First Class Education’s Head of Education and Training, Peter Cobrin, gets really excited about their new programme for primary and secondary schools across London and the south-east.
A guide to buying school stationery
Mark Rosser quizzes a selection of BESA’s members on what schools should consider when procuring school stationery and how to source the best products.
In this new pre-Brexit world, we will inevitably see changes in the items supplied for use in schools.
Indeed, this comes at a time when education has already seen a decrease in real-time funding. Extra costs such as ‘one off’ pension and NI contributions also mean that schools will have to make some careful decisions about purchasing resources this year and the next. The recent fall in value of Sterling versus the US Dollar will also raise the price of many products. Overall, getting the best value is more important than ever.
Taking in to consideration the current situation, schools should carefully think about the following factors in reaching their purchasing decisions.
Is it value for money?
The first consideration should be whether the product is value for money. Mike Bird, education sales manager from Helix, comments that: “In general, the historic and proven brands provide the best solution here. Whilst they may not be the ‘cheapest’ they will usually have a good track record over many years and will provide good service and offer long lasting and reliable products.
“A short term decision made purely on quality and price can often back fire, costing much more in the longer term. Brands also tend to be the innovators and improvers of products which mean better researched and improved new products that will benefit pupils.”
Is the product good quality?
The quality of the stationery product should be given some thought. Jonathan Skyrme, general manager at BIC UK & Ireland, agrees with Mike that “Quality and durability should also not be overlooked – it’s not the case that all pens and pencils are the same. It’s well worth contemplating how long you expect or need the products to last.
“Products that offer USPs such as stronger pencil leads, and inks that are designed not to dry out might be slightly more expensive, but investing in them can often save money in the long-run.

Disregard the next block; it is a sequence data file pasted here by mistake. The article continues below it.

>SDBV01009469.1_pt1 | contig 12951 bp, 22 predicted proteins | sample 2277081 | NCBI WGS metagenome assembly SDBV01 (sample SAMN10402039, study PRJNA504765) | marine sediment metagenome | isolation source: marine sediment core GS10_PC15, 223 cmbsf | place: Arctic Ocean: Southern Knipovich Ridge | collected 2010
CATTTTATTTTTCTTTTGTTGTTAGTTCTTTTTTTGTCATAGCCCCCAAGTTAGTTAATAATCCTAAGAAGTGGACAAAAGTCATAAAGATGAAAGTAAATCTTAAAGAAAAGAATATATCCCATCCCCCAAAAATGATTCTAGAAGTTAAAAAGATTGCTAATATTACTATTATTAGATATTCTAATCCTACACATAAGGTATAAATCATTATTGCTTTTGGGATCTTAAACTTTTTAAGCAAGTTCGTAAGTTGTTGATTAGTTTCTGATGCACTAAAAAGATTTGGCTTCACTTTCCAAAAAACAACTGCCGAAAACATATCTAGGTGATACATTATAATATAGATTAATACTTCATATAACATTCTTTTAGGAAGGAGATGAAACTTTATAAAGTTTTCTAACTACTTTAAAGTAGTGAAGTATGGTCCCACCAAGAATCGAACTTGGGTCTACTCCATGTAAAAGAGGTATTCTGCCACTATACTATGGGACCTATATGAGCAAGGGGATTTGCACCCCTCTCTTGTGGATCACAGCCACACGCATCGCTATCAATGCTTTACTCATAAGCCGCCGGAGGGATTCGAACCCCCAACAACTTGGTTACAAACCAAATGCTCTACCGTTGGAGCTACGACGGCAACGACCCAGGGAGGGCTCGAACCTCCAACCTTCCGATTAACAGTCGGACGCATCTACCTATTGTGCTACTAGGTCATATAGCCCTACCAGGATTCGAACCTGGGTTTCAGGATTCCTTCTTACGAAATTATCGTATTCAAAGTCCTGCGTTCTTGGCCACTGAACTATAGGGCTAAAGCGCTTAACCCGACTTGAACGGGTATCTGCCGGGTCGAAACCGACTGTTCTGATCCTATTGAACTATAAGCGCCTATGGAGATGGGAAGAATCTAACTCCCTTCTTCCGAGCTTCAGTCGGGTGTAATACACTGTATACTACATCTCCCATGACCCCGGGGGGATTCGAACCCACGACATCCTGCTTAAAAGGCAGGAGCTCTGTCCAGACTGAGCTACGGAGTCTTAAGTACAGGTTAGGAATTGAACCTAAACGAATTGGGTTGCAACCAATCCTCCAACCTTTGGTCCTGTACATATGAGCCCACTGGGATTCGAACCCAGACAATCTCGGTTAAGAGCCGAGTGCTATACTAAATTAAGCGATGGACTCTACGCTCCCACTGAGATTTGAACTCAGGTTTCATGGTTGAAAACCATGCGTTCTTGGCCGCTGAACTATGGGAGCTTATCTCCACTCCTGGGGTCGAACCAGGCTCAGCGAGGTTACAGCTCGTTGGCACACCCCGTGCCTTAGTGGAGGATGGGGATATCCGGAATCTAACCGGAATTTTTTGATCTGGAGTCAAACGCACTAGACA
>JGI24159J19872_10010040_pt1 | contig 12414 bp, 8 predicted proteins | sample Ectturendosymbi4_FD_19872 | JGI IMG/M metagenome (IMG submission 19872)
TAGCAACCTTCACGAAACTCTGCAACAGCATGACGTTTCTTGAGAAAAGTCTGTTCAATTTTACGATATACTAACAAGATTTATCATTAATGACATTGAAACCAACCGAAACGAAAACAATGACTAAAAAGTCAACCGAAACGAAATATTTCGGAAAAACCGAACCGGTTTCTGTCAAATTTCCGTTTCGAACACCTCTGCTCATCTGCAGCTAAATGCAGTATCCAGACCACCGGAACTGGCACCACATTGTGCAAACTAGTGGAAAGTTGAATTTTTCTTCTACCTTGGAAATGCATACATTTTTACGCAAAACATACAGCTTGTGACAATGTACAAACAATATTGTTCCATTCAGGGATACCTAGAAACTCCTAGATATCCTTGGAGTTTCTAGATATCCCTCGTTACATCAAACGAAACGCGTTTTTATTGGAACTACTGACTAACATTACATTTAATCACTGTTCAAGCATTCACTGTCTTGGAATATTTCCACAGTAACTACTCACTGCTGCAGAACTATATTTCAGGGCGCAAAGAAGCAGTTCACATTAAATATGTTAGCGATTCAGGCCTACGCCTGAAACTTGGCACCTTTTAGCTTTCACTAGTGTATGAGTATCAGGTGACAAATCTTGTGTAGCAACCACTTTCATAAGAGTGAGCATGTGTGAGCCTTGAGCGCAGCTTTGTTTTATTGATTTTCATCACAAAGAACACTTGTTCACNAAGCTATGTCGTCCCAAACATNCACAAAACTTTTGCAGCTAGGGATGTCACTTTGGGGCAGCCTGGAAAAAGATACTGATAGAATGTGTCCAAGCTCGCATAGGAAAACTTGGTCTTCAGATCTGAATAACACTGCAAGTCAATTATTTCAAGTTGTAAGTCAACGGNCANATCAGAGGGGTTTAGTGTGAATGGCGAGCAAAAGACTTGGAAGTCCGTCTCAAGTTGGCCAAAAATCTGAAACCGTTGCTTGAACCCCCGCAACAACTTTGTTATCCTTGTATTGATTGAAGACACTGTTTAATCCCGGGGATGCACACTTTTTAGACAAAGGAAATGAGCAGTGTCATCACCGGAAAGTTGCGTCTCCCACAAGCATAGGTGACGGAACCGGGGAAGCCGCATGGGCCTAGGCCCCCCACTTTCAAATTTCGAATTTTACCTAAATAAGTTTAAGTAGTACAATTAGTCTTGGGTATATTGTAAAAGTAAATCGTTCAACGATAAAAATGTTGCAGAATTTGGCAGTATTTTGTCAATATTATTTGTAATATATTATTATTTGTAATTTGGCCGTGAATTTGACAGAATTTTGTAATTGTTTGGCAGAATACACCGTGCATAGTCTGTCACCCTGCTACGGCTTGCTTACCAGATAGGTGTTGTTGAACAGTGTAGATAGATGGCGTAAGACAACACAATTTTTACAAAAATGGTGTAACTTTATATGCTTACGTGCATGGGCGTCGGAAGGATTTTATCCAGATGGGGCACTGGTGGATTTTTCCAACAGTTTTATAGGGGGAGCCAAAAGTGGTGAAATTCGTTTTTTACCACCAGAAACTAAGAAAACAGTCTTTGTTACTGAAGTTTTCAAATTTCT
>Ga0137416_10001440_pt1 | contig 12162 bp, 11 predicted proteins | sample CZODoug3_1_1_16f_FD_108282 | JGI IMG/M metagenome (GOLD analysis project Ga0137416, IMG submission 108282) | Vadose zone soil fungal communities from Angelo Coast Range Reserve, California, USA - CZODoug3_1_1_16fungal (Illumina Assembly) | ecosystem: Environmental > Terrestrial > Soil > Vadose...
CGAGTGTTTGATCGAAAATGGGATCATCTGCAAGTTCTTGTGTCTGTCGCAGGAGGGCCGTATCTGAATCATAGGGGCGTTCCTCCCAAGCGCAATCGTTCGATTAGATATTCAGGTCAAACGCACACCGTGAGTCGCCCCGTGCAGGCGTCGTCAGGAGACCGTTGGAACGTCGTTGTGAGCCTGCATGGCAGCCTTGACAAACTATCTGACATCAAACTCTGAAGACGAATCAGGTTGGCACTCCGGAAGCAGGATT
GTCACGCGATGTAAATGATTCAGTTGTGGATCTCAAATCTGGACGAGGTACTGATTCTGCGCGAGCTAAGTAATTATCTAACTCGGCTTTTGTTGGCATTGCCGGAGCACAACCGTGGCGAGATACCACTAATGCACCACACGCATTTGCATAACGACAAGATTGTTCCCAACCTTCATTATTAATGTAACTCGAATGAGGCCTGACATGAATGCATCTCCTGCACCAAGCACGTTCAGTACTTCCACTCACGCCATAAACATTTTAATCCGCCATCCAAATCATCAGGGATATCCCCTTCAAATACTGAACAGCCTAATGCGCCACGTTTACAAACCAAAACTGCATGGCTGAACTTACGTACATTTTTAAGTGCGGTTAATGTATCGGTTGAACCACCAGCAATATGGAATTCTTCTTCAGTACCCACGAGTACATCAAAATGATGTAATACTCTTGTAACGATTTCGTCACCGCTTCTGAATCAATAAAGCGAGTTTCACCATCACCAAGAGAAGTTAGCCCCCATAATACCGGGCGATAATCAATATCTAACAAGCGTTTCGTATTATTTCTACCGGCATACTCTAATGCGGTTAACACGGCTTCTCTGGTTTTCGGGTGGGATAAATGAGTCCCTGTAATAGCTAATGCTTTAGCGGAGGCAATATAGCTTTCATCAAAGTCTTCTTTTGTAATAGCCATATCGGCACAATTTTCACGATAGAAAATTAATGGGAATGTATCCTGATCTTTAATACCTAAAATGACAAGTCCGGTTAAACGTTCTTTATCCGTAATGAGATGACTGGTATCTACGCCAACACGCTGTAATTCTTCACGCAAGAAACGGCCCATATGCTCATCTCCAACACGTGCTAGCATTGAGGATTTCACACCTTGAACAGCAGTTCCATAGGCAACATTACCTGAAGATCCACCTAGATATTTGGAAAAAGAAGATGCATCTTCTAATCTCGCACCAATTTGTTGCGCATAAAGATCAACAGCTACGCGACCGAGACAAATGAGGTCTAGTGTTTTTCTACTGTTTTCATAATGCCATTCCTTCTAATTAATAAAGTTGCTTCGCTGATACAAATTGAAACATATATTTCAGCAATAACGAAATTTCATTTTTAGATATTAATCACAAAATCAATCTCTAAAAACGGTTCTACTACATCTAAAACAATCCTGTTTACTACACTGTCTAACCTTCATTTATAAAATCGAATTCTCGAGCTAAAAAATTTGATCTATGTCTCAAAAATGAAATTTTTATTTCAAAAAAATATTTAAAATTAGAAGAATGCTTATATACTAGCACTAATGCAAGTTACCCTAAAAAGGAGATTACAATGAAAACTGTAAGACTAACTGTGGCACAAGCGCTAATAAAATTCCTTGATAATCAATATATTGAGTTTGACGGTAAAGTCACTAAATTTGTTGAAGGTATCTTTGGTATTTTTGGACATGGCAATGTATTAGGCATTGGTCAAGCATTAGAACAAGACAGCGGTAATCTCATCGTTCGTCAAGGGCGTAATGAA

For instance, BIC® KIDS EVOLUTION colouring pencils, which are available in a wide range of vivid colours, have unique, ultra-resistant lead, making them more durable and therefore likely to last longer.”
BESA member Pritt continuously focuses on making sure they provide the best quality products. Lyndsay Boothman, Pritt’s customer manager, comments that: “All of our sticks are made from 90 per cent natural and renewable ingredients and as a result of its superior formula you can glue double the amount of paper with one Pritt stick than the next best-selling competitor. Pritt is also washable at 20 degrees, perfect for when kids come home with messy jumpers.”
Consider your audience
Jonathan Skyrme, general manager at BIC UK & Ireland, comments that: “Once you’ve established how many items you require, and whether they’re for art classes, handwriting or general use, it’s vital to think about the age of the pupils you’re buying for.”
The ergonomics of stationery instruments vary enormously depending on the age group they’re targeted at. Jonathan adds: “It is imperative that the correct tools are given to the correct age groups to maximise children’s development.” This is especially true when it comes to writing instruments, and it’s why at BESA member BIC they have developed so many different products suited to specific age categories.
Your supplier’s credentials
When purchasing, always consider whether the supplier is proven and reliable. Mike from Helix suggests that: “The best and easiest way to ensure this is to buy from a reliable source that will provide back-up, expertise and quality continuation.”
Lyndsay from Pritt also agrees: “There are many specialist education wholesale suppliers who offer very wide ranges at very competitive prices across all key categories, operating nationally and with next day delivery.”
BESA members provide all these qualities and more. The BESA website should be your first choice when considering suppliers. A full list of members can be viewed at www.besa.org.uk/supplier/ and is searchable by category.
Every company that joins BESA signs up to the BESA Code of Practice, which means that companies have been approved both financially and ethically before being accepted as members. The BESA Code of Practice is in place to ensure that buyers of educational and training equipment can have confidence in the goods and services they purchase from members. It also allows BESA to promote members as organisations which give the customer an established level of quality and service, have a commitment to the education market and deliver good value resources.
Innovations in the market
Well-known brands tend to be the innovators in new products and invest significant amounts in research and development.
This year, BESA member Pritt launched an innovative glue stick in the market: Pritt Glitter Glue. This unique glue stick combines coloured glue with glitter, creating a brand new mess-free solution for decorating art and craft projects. As the glitter is engrained within the glue, it remains stuck to the paper, meaning you will have no annoying glitter mess to clear up!
Pritt also provides value to its customers through providing support and guidance for teachers with arts and crafts projects. The Pritt website is packed full of handy arts and crafts activities and tips which aim to make it easier for teachers to enjoy art and craft lessons with their classes.
It goes without saying that all of your chosen products should meet the required British Standards to ensure safety at all times.